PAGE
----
We see Jesus (and the people) left the temple after the last great day of the feast and according to the lunar Sabbatarians that was the twenty-first. The people never left the temple on the twenty-first because the twenty-second was the climax of that feast. Look at the same feast celebration during Solomon’s time, when the temple was dedicated:

And in the eighth day they made a solemn assembly: for they kept the dedication of the altar seven days, and the feast seven days. And on the three and twentieth day of the seventh month he sent the people away . . . (2 Chronicles 7:9, 10)

The interpretation of the “last day” being the 8th day of the feast is not a private interpretation. This view is also held by several prominent biblical commentators.

Adam Clarke’s Commentary on the Bible:

In the last day, that great day of the feast This was the eighth day, and was called the great day, . . . (Reference for John 7:37; emphasis in original)

Barnes’ Notes on the New Testament:

In the last day. The eighth day of the festival. (Reference for John 7:37)

Jamieson, Fausset, and Brown’s Commentary Critical and Explanatory on the Whole Bible:

The last day, that great day of the feast—the eighth (Le 23:39). (Reference for John 7:37)

Matthew Henry’s Commentary on the Whole Bible:

On the last day of the feast of tabernacles, that great day. The eighth day, which concluded that solemnity, was to be a holy convocation Lev. 23:26. (Reference for John 7:37; emphasis in original)

Having proved that the last and great day of the feast was the eighth day of the feast of tabernacles which is on the twenty-second of the seventh month, we shall now see when the weekly Sabbath arrived.

As stated earlier, according to lunar Sabbatarians the weekly Sabbath when the blind man was healed was the next day after the last and great day of the feast.

So the weekly Sabbath was on the twenty-third of the seventh month when our Lord healed the blind man!

What more proof do they need to show that the Sabbath comes on any other day than the eighth, the fifteenth, the twenty-second, and the twenty-ninth of any month?

The Sabbath in Acts 20

Let us read the Bible passage first:

And we sailed away from Philippi after the days of unleavened bread, and came unto them to Troas in five days; where we abode seven days. And upon the first day of the week, when the disciples came together to break bread, Paul preached unto them, ready to depart on the morrow; and continued his speech until midnight. (Acts 20:6, 7)

From the above text of Acts 20:6, 7, we come to know that the journey of Paul from Philippi started “after the days of unleavened bread.” They traveled for five days and stayed in Troas for seven days. The seventh day of their stay was the first day of the week.

Now let’s see a lunar Sabbatarian’s interpretation of the passage:

In Luke’s account of their journey, Paul’s company sailed from Philippi after the feast of unleavened bread [which] ended on the 21st of Abib, sailed for five days and arrived at Troas where they stayed seven days. (See Acts 20:5–7.)

The seventh day of their stay at Troas was the second day of the month which Paul refers to as the first day of the week. This again places the Sabbaths on the 8th, 15th, 22nd, and 29th days of the month. (WLC Sabbath Challenge, Ibid.)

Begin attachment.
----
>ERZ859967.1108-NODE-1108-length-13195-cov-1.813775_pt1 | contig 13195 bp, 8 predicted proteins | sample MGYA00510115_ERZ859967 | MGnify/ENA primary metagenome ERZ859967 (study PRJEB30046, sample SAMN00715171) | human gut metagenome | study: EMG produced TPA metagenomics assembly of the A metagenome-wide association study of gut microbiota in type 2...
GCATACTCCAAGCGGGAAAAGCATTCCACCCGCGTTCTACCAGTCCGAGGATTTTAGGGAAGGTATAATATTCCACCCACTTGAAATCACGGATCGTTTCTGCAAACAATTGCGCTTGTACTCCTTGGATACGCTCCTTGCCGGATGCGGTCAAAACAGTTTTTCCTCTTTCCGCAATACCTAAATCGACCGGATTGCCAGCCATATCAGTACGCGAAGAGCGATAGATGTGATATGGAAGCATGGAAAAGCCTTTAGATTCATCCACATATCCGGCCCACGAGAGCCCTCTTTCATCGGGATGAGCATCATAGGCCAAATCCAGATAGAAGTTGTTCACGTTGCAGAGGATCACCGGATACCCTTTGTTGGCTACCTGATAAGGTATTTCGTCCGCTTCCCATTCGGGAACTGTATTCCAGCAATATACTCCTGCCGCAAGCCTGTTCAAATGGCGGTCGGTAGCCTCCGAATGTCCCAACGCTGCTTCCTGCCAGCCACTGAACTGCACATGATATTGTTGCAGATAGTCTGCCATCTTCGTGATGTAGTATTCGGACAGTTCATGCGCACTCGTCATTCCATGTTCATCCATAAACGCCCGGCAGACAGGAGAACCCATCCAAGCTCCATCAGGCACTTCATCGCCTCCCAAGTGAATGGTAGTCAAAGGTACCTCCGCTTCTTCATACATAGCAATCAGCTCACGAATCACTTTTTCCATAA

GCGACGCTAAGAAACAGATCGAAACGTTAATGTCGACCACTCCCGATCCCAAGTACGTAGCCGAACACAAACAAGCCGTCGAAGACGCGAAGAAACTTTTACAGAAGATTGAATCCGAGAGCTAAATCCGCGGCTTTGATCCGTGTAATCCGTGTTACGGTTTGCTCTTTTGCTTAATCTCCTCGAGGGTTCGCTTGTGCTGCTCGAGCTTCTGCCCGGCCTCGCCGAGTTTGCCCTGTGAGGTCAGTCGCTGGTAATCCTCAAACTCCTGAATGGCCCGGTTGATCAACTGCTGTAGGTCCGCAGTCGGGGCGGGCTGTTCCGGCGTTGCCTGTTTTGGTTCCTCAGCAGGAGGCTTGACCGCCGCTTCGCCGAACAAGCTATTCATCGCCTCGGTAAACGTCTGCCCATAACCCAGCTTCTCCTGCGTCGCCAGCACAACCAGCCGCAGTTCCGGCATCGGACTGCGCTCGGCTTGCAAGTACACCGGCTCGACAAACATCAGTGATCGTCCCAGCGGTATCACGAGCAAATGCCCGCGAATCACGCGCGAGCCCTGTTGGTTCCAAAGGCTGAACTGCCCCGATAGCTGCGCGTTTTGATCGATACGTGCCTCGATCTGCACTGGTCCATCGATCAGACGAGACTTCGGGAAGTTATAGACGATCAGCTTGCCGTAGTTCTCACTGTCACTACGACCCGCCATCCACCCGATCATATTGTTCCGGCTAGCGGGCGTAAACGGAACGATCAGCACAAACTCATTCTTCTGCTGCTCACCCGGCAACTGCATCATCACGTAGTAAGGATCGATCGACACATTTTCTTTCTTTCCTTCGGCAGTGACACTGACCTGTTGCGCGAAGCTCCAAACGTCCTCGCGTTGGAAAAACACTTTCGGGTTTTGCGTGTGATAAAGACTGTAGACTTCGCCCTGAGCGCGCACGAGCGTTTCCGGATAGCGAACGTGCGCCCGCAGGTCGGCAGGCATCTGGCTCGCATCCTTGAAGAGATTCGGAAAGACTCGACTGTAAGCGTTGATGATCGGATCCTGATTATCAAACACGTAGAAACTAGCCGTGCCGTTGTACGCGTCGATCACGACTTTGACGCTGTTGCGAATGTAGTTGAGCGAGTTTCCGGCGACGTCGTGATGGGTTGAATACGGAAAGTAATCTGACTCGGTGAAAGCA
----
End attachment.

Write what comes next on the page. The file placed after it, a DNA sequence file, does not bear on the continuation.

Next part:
According to page 329 of the book The Acts of the Apostles, the servant of the Lord wrote that they left right after the feast, and so we would agree with the lunar Sabbatarians that they left on the twenty-second, but the twenty-second is a fixed Sabbath for the lunar Sabbatarians! Why would the apostle begin a journey which is only five days long on the Sabbath? This again proves that the twenty-second wasn’t a fixed Sabbath at all!

But let us assume that the lunar Sabbatarians do not accept the statement of Ellen White or that he started a day later because the twenty-second is a fixed Sabbath for them. Let us put Paul’s journey starting one day later, for that way Paul’s travel of five days starts and ends during the days of the week and not on the Sabbath.

So let’s say they started on the twenty-third and traveled for five days. The dates of travel would have been the twenty-third, the twenty-fourth, the twenty-fifth, the twenty-sixth, and the twenty-seventh.

They would have arrived at Troas on the twenty-seventh of the first month. For seven days they stayed there, and the seventh day of their stay at Troas was the first day of the week, according to the biblical record.

Let us count the seven days’ stay at Troas—the twenty-seventh, the twenty-eighth, the twenty-ninth, the thirtieth, the first, the second, and the third.

If the third of the second month was the “first day of the week,” then you don’t get a Sabbath on the eighth! (The eighth, the fifteenth, the twenty-second, and the twenty-ninth days are fixed Sabbaths for them.)

They can hold onto only one of two positions—a) If Paul began his five days’ journey on the twenty-second, then the twenty-second was not a Sabbath because Paul regarded the twenty-second as a common day for long-distance travel. b) If Paul began his journey on the twenty-third, a day after the Sabbath, then the lunar Sabbatarians can’t arrive at having the eighth as a fixed Sabbath, but it should be the 9th.

You see again you don’t have a fixed Sabbath appearing on the eighth, the fifteenth, the twenty-second, and the twenty-ninth for both the months in succession!

The Sabbath in Esther 9

The lunar Sabbatarians say that in Esther 9 the Sabbath is confirmed again to be on the fifteenth of the twelfth month: